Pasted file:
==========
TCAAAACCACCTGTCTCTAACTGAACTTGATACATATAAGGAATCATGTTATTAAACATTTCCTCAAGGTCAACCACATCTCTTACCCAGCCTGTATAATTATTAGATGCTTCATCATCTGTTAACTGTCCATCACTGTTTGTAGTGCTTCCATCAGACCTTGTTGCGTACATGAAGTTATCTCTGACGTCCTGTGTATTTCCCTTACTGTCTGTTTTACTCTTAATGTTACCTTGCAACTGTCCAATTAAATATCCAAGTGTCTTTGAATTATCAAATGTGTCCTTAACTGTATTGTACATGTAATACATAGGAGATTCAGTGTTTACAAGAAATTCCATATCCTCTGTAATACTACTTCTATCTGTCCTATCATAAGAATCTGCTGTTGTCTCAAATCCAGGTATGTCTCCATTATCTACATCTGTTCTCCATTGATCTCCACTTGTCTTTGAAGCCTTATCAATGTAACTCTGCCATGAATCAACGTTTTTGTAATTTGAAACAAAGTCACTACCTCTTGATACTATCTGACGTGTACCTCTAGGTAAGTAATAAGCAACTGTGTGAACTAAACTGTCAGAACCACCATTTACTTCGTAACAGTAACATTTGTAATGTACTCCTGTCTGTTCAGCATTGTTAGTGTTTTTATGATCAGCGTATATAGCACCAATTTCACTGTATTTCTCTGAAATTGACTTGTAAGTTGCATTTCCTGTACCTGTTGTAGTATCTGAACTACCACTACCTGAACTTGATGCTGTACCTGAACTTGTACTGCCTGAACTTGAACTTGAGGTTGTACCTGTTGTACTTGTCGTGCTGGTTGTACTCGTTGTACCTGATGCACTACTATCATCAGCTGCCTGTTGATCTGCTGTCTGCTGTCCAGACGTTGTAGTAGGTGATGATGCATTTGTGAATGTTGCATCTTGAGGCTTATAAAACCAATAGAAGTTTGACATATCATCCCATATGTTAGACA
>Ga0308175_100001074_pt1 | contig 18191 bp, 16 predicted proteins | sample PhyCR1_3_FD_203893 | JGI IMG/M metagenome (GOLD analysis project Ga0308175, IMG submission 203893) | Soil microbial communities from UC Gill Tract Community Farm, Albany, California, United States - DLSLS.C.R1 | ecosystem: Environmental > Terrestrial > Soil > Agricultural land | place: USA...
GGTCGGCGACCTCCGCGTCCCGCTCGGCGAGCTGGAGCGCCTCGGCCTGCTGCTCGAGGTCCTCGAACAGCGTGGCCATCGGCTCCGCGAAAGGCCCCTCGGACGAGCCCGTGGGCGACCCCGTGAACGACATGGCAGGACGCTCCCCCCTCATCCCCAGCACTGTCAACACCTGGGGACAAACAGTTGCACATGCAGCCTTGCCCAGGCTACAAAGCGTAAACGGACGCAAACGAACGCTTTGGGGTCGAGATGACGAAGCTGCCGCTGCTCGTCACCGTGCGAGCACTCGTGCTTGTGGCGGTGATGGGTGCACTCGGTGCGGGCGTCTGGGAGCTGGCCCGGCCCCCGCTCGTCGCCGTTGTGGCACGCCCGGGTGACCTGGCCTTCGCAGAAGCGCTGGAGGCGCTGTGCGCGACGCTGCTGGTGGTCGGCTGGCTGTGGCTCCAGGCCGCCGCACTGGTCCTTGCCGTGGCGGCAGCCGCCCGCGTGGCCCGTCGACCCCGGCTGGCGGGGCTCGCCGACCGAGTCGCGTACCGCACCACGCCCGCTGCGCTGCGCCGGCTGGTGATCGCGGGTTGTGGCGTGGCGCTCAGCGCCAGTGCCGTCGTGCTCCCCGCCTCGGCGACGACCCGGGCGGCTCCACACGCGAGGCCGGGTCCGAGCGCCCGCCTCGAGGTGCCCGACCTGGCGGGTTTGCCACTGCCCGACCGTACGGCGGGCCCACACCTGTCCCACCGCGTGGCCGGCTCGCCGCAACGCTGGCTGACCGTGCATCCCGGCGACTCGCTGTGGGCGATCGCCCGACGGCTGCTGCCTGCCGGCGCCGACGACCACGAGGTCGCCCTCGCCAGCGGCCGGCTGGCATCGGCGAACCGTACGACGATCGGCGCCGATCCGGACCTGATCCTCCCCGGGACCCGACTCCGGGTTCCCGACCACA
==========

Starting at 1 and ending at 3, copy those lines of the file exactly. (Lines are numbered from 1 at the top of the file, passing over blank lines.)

TCAAAACCACCTGTCTCTAACTGAACTTGATACATATAAGGAATCATGTTATTAAACATTTCCTCAAGGTCAACCACATCTCTTACCCAGCCTGTATAATTATTAGATGCTTCATCATCTGTTAACTGTCCATCACTGTTTGTAGTGCTTCCATCAGACCTTGTTGCGTACATGAAGTTATCTCTGACGTCCTGTGTATTTCCCTTACTGTCTGTTTTACTCTTAATGTTACCTTGCAACTGTCCAATTAAATATCCAAGTGTCTTTGAATTATCAAATGTGTCCTTAACTGTATTGTACATGTAATACATAGGAGATTCAGTGTTTACAAGAAATTCCATATCCTCTGTAATACTACTTCTATCTGTCCTATCATAAGAATCTGCTGTTGTCTCAAATCCAGGTATGTCTCCATTATCTACATCTGTTCTCCATTGATCTCCACTTGTCTTTGAAGCCTTATCAATGTAACTCTGCCATGAATCAACGTTTTTGTAATTTGAAACAAAGTCACTACCTCTTGATACTATCTGACGTGTACCTCTAGGTAAGTAATAAGCAACTGTGTGAACTAAACTGTCAGAACCACCATTTACTTCGTAACAGTAACATTTGTAATGTACTCCTGTCTGTTCAGCATTGTTAGTGTTTTTATGATCAGCGTATATAGCACCAATTTCACTGTATTTCTCTGAAATTGACTTGTAAGTTGCATTTCCTGTACCTGTTGTAGTATCTGAACTACCACTACCTGAACTTGATGCTGTACCTGAACTTGTACTGCCTGAACTTGAACTTGAGGTTGTACCTGTTGTACTTGTCGTGCTGGTTGTACTCGTTGTACCTGATGCACTACTATCATCAGCTGCCTGTTGATCTGCTGTCTGCTGTCCAGACGTTGTAGTAGGTGATGATGCATTTGTGAATGTTGCATCTTGAGGCTTATAAAACCAATAGAAGTTTGACATATCATCCCATATGTTAGACA
>Ga0308175_100001074_pt1 | contig 18191 bp, 16 predicted proteins | sample PhyCR1_3_FD_203893 | JGI IMG/M metagenome (GOLD analysis project Ga0308175, IMG submission 203893) | Soil microbial communities from UC Gill Tract Community Farm, Albany, California, United States - DLSLS.C.R1 | ecosystem: Environmental > Terrestrial > Soil > Agricultural land | place: USA...
GGTCGGCGACCTCCGCGTCCCGCTCGGCGAGCTGGAGCGCCTCGGCCTGCTGCTCGAGGTCCTCGAACAGCGTGGCCATCGGCTCCGCGAAAGGCCCCTCGGACGAGCCCGTGGGCGACCCCGTGAACGACATGGCAGGACGCTCCCCCCTCATCCCCAGCACTGTCAACACCTGGGGACAAACAGTTGCACATGCAGCCTTGCCCAGGCTACAAAGCGTAAACGGACGCAAACGAACGCTTTGGGGTCGAGATGACGAAGCTGCCGCTGCTCGTCACCGTGCGAGCACTCGTGCTTGTGGCGGTGATGGGTGCACTCGGTGCGGGCGTCTGGGAGCTGGCCCGGCCCCCGCTCGTCGCCGTTGTGGCACGCCCGGGTGACCTGGCCTTCGCAGAAGCGCTGGAGGCGCTGTGCGCGACGCTGCTGGTGGTCGGCTGGCTGTGGCTCCAGGCCGCCGCACTGGTCCTTGCCGTGGCGGCAGCCGCCCGCGTGGCCCGTCGACCCCGGCTGGCGGGGCTCGCCGACCGAGTCGCGTACCGCACCACGCCCGCTGCGCTGCGCCGGCTGGTGATCGCGGGTTGTGGCGTGGCGCTCAGCGCCAGTGCCGTCGTGCTCCCCGCCTCGGCGACGACCCGGGCGGCTCCACACGCGAGGCCGGGTCCGAGCGCCCGCCTCGAGGTGCCCGACCTGGCGGGTTTGCCACTGCCCGACCGTACGGCGGGCCCACACCTGTCCCACCGCGTGGCCGGCTCGCCGCAACGCTGGCTGACCGTGCATCCCGGCGACTCGCTGTGGGCGATCGCCCGACGGCTGCTGCCTGCCGGCGCCGACGACCACGAGGTCGCCCTCGCCAGCGGCCGGCTGGCATCGGCGAACCGTACGACGATCGGCGCCGATCCGGACCTGATCCTCCCCGGGACCCGACTCCGGGTTCCCGACCACA